Of Love and Other Demons by Gabriel Garcia Marquez

Vertigo

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How can a book be so beautiful and yet so disturbing at the same time? This is something that Marquez seems to excel at; he uses prose that is lyrical and poetic to describe situations and characters that are deeply unsettling, even horrific. He presents both the best and the worst of human nature with the same exquisite charm that makes the best more beautiful and worst more shocking. Of Love and Other Demons is classic Marquez.

It tells the tragic story of Sierva Maria, the daughter of a Spanish colonial Marquis, her upbringing in a bizarrely dysfunctional family and her eventual end at the hands of the Catholic church. It is never stated exactly when it is set or where, but I assume it is Columbia in the 18th Century during the decline of the Spanish Inquisition. At the start of the book Sierva Maria is bitten by a rabid dog and, whilst others who have been bitten by the same dog suffer and die, Sierva does not and yet the Church take an interest deciding she must be possessed and should be exorcised, but the priest assigned to perform the exorcism falls in love with her.

The juxtaposition of the title is reflected throughout this short book. The sweet and innocent twelve-year-old Sierva Maria is also an inveterate liar. Her jailor nuns are deeply religious and yet have a long running feud with the Bishop. The Church is intensely superstitious and the local doctor who lis consulted is an atheist. Caught in the middle, in love and beset by his own demons, is the priest charged with the exorcism. And those contrasts keep the reader off balance throughout as the chain of events moves inexorably towards its inevitable tragedy.

How better to tell such a grim and beautiful story but with the language of magical realism? An extraordinary book that cannot help but leave the reader deeply disturbed.

5 stars
 
And once more we disagree on a book, save perhaps for the "disturbed" bit! I read this back in 2016 and my verdict then:

[after some witterings about an alleged modern classic which I couldn't finish] As a change of pace, I tried a genuine acknowledged modern classic, of Love and Other Demons by Gabriel Garcia Marquez, but I had no better a time with this, though as it's considerable shorter I did manage to make it through to the end. Grotesque characters, a narrative that jumped about in time with digressions into everyone's history whether relevant or not, and what would now be seen as child abuse, sexual and otherwise. I'm pretty sure I'm missing something, no doubt allegorical, but this wasn't one for me.​

I've actually forgotten pretty much everything about it now, but I thought I recalled her father had a big role in the novel, or am I getting him mixed up with the priest (ie "Father" in another sense)? Isn't there incest, or at least hints of it?? As for the beauty, I definitely saw nothing of the kind, not even in the prose, though it reminds me of how I react to images of some places abroad -- everyone else talks about vibrancy, life, colour which sounds so wonderful, and all I see is dirt and squalor!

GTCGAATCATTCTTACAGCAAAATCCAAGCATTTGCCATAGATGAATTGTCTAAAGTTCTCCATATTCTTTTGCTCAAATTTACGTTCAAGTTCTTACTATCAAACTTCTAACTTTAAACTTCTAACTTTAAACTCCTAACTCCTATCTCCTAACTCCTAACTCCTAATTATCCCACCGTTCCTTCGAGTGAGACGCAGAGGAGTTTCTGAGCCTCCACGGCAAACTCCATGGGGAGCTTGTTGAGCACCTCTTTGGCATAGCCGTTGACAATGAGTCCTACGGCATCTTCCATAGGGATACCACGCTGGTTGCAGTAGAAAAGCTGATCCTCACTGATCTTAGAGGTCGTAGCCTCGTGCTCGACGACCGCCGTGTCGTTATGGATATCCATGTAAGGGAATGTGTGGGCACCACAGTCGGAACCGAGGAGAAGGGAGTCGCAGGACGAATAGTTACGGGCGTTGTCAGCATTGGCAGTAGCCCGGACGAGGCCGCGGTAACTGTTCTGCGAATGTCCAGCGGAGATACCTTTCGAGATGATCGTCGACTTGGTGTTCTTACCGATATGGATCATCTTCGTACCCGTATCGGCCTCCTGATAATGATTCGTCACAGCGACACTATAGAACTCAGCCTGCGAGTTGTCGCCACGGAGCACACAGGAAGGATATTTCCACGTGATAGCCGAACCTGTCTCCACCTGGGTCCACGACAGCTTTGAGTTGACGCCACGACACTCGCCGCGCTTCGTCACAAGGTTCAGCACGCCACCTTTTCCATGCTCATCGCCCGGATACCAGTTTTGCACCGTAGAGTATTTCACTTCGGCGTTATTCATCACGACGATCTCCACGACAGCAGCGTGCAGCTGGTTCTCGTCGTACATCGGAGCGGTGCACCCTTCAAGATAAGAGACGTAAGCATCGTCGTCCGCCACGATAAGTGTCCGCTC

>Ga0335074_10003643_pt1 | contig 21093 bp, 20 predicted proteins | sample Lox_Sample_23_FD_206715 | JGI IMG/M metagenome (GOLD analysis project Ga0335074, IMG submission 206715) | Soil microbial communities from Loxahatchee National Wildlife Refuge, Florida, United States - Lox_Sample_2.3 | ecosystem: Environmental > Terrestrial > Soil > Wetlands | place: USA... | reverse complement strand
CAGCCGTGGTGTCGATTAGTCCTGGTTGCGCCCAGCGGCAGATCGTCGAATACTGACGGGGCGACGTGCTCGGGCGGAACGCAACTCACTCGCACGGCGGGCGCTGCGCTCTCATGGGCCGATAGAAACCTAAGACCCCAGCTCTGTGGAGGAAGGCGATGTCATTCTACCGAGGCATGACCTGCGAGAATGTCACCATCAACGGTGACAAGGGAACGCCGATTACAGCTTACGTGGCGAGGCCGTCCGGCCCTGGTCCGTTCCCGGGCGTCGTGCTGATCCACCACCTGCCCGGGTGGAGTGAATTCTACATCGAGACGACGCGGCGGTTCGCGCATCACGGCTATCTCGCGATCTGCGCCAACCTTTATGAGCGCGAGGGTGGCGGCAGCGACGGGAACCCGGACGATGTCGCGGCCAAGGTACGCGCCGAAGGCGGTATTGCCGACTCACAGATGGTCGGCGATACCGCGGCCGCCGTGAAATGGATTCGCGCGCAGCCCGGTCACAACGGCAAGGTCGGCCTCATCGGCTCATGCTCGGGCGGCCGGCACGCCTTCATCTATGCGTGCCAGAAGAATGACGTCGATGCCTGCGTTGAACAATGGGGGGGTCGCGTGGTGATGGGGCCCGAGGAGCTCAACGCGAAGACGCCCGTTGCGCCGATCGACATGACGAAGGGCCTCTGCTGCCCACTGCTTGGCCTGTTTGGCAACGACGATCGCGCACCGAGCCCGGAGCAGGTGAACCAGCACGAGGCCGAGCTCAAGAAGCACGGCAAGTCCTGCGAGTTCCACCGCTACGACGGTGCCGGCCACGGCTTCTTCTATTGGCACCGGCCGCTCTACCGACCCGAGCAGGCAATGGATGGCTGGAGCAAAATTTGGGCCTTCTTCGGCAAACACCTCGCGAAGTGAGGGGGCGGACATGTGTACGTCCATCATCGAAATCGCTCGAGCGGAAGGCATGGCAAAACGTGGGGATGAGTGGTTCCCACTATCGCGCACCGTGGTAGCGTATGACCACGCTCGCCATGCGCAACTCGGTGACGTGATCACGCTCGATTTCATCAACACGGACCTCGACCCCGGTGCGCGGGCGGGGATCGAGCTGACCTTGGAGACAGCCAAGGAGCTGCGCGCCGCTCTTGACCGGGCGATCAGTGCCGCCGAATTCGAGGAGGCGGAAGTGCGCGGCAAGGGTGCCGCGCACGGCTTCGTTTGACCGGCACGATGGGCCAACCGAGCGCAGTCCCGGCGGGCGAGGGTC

And once more we disagree on a book, save perhaps for the "disturbed" bit! I read this back in 2016 and my verdict then:

[after some witterings about an alleged modern classic which I couldn't finish] As a change of pace, I tried a genuine acknowledged modern classic, of Love and Other Demons by Gabriel Garcia Marquez, but I had no better a time with this, though as it's considerable shorter I did manage to make it through to the end. Grotesque characters, a narrative that jumped about in time with digressions into everyone's history whether relevant or not, and what would now be seen as child abuse, sexual and otherwise. I'm pretty sure I'm missing something, no doubt allegorical, but this wasn't one for me.​

I've actually forgotten pretty much everything about it now, but I thought I recalled her father had a big role in the novel, or am I getting him mixed up with the priest (ie "Father" in another sense)? Isn't there incest, or at least hints of it?? As for the beauty, I definitely saw nothing of the kind, not even in the prose, though it reminds me of how I react to images of some places abroad -- everyone else talks about vibrancy, life, colour which sounds so wonderful, and all I see is dirt and squalor!
No incest but hints of paedophilia, though never actually enacted. It's the priest not the father that falls in love with the girl but it is for the most part shown as chaste; kisses and lots of words! But certainly very disturbing. The Priest and the girl are the main characters throughout, the father is mostly seen in the first part only which looks at her earliest years.

There certainly was dirt and squalor and there is very little beauty in the subject matter. For me the beauty was in the prose but I can certainly see how that view would be very subjective. The intriguing thing for me was the juxtaposition of the beautiful (to me) prose used to describe the deeply disturbing and very much not beautiful subject matter. This is something Marquez seems to do quite a lot in, for example, Love in the Time of Cholera and Chronicle of a Death Foretold, both of which are disturbing and often very ugly in their subject but, again, beautiful in the prose. The same might be said of Carlos Ruiz Zafon who also addresses some very deeply ugly subject matter with beautiful prose.

[I'll be getting to Station Eleven in three or four more books!!! :D]
 

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